• Martin Schulz (MS)  63%,
  • Guy Verhofstadt (GV) 25%
  • Joseph Daul (JD) 12%

On the second box from the left “MS ind MS” shows the market share of the medium/channel, in this case mainstream, is being use by the Party Leader. Mainstream news made up 61% of Martin Schulz’s online media. Comparatively GV is at 44% and JD is 35%. In all cases main stream on-line news provides the most media and comments for all leaders. Over the past six months I’ve seen a rise in Twitter, which is by far the most equal platform, and also JD’s 2nd highest individual medium.

We can conclude two things from the prior chart:

  • MS is winning the online battle for media and engagement. He owns 94% of comments leaving only 4% to GV, and 3% to JD.
  • JD severely under performs given the EPP’s size and amount of money they have.

Brussels, European Parliament, European Union, Lobbying, Public Affairs and Communications

The EU

Unfortunately the high cost of doing business – taxes, labour laws and questionable professional standards across all member states, threatens to marginalizes the EU between Asia and the US.

USA= Innovation, quick to adapt, dynamic work force, large integrated market.

Asia = Cheap labour, willingness to adapt, on the up and up.

The main issue is hesitation to adopt any new methods. In a knowledge economy such as the EU, liquidity of knowledge is a huge asset. None the less, as we see from the data debate, there are only worries and fears, no positives. This is partly Google and Facebook’s fault for not controlling the debate better, although with the cultural differences, I’m not sure it matters.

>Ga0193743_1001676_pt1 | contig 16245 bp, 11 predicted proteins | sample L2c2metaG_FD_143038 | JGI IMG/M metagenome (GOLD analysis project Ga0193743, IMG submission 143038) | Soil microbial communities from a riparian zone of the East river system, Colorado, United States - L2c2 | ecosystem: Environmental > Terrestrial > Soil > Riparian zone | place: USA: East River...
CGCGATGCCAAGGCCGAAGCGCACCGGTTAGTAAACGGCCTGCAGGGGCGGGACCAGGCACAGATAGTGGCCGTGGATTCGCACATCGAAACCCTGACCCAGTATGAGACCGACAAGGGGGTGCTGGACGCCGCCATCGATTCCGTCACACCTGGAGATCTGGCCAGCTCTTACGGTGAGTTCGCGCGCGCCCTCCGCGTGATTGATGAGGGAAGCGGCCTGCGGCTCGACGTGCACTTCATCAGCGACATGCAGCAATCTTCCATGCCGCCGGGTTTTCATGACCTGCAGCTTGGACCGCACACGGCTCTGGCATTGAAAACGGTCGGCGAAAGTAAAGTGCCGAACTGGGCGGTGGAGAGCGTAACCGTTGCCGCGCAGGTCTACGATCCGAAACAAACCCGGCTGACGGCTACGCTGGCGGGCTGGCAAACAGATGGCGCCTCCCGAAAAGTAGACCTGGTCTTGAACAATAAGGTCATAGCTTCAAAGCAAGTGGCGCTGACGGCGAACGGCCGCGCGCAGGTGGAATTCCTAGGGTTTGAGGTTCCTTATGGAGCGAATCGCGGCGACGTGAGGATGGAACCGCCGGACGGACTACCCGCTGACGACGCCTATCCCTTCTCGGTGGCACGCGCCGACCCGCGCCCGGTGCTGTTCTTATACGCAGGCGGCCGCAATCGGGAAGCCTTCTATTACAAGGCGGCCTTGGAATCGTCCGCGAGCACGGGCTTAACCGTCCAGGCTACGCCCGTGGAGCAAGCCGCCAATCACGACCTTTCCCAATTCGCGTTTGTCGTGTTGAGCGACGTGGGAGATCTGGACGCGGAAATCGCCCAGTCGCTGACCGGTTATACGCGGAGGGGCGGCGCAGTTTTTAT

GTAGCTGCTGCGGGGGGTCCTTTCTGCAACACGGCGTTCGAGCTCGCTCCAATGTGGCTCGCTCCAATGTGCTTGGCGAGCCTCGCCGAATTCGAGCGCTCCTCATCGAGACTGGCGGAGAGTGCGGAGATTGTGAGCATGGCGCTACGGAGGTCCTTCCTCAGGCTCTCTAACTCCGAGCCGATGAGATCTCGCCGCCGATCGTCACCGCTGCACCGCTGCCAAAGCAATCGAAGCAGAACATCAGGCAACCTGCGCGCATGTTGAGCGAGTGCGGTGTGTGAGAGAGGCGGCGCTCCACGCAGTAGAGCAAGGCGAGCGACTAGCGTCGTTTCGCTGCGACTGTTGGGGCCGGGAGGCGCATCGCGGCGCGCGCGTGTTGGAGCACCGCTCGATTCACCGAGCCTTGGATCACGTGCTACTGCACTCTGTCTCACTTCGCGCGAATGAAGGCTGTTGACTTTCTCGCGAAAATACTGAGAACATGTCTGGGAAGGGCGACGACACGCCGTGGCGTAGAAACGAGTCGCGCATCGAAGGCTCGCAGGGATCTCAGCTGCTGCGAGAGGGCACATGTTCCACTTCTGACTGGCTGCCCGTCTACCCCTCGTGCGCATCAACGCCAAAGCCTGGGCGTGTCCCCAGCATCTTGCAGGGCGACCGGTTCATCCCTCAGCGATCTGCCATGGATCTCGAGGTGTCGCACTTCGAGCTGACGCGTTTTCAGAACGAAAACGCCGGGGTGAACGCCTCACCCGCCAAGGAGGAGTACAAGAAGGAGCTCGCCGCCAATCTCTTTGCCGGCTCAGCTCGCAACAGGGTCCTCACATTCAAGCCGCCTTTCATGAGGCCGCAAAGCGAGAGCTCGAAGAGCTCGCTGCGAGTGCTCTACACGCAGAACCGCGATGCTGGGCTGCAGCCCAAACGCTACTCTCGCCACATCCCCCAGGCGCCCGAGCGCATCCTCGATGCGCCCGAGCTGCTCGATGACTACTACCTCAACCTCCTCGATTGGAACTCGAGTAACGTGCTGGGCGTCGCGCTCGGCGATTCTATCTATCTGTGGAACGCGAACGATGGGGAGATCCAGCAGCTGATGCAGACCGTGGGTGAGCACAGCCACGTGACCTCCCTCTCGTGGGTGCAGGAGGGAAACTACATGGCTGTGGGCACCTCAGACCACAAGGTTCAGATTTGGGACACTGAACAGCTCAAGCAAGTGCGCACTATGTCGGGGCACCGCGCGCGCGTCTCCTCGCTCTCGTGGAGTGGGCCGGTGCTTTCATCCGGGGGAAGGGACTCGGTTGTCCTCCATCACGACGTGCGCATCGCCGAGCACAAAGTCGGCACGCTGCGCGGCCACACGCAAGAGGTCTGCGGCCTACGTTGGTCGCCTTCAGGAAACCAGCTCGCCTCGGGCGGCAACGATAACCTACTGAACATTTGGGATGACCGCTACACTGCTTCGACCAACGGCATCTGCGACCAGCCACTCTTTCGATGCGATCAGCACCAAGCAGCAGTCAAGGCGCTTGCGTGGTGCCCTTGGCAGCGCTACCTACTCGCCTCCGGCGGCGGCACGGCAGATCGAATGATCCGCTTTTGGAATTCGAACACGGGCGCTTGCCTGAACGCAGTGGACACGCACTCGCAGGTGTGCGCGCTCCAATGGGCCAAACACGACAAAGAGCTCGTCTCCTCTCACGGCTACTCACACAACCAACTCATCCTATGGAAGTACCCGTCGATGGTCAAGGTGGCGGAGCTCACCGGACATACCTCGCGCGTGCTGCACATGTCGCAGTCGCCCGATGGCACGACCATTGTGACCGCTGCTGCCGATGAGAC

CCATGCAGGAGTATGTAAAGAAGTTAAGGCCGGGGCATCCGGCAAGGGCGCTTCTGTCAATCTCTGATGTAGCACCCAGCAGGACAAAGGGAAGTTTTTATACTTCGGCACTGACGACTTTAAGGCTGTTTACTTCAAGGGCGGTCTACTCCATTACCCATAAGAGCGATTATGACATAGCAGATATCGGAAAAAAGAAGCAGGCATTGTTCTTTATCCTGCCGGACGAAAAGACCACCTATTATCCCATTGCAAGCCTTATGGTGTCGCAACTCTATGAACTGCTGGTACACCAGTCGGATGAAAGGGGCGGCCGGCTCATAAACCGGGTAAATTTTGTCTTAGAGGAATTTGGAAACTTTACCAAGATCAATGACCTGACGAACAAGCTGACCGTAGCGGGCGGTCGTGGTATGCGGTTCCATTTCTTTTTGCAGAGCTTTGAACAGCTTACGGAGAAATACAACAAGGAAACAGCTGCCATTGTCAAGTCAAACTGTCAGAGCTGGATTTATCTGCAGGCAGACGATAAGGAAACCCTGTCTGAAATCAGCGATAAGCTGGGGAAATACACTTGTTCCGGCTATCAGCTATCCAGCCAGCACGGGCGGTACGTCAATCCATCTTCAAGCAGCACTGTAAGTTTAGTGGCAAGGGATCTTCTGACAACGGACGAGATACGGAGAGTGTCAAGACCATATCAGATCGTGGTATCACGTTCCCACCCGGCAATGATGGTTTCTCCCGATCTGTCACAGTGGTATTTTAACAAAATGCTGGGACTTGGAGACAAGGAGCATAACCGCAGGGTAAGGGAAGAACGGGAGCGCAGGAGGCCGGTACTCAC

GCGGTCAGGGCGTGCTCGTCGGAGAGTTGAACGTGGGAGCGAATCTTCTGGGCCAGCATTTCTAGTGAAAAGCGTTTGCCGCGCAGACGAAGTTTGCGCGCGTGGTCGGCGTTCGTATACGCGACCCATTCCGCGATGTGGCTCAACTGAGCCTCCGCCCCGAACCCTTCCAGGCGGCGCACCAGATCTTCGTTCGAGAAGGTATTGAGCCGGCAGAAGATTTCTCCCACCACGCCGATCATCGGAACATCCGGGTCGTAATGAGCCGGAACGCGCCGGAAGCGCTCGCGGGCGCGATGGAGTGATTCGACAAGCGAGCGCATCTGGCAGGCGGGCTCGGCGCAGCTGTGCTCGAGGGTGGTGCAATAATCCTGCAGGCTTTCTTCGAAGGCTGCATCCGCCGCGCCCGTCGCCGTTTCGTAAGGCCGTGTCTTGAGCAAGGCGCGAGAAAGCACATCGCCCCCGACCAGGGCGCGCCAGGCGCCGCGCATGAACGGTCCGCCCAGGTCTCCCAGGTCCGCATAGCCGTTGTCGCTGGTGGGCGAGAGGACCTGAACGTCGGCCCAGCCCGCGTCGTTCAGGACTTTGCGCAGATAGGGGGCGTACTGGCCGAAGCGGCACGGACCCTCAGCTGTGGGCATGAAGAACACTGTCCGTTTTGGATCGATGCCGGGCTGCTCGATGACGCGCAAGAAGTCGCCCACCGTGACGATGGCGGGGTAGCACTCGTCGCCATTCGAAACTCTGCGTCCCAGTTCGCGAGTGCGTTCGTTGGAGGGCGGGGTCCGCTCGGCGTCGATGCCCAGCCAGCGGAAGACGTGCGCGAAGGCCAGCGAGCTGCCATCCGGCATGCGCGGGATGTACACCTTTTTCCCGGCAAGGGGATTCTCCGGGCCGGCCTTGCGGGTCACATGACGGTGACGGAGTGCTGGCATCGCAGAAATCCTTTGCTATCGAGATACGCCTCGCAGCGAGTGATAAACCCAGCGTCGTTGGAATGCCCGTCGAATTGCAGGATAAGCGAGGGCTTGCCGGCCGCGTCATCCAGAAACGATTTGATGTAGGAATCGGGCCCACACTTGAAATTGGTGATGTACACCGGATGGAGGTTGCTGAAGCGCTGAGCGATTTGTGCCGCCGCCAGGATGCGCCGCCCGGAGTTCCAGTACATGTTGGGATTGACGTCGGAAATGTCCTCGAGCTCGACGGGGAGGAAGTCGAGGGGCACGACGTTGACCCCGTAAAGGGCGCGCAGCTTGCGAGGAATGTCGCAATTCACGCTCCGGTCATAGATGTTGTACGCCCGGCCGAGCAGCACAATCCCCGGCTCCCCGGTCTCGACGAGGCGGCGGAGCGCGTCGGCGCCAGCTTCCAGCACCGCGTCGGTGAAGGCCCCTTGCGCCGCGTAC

What ever side of the debate you are on, there is no way the Commission/Parliament will be able to regulate at the speed that such companies innovate and develop new technologies.

I liken it to a scenario:

Jose is trying to learn how to get a date. He decided to go to  a conference at a hotel that explains how to do this.  On his way to the room where the conference was being held, Jose encounters two doors.  One  leads to the conference  on how to pick up a date. The other door has a  sign that says “Successful single women’s conference. Please join us for a drink.  Anyone is welcome”.  Jose chooses the first door as he had planned, and continued learning and taking notes about how to get a date. The EU relationship with Technology is a lot like Jose’s approach to picking up a date, hesitant and unwilling to adapt in real-time, to the peril of the end goal.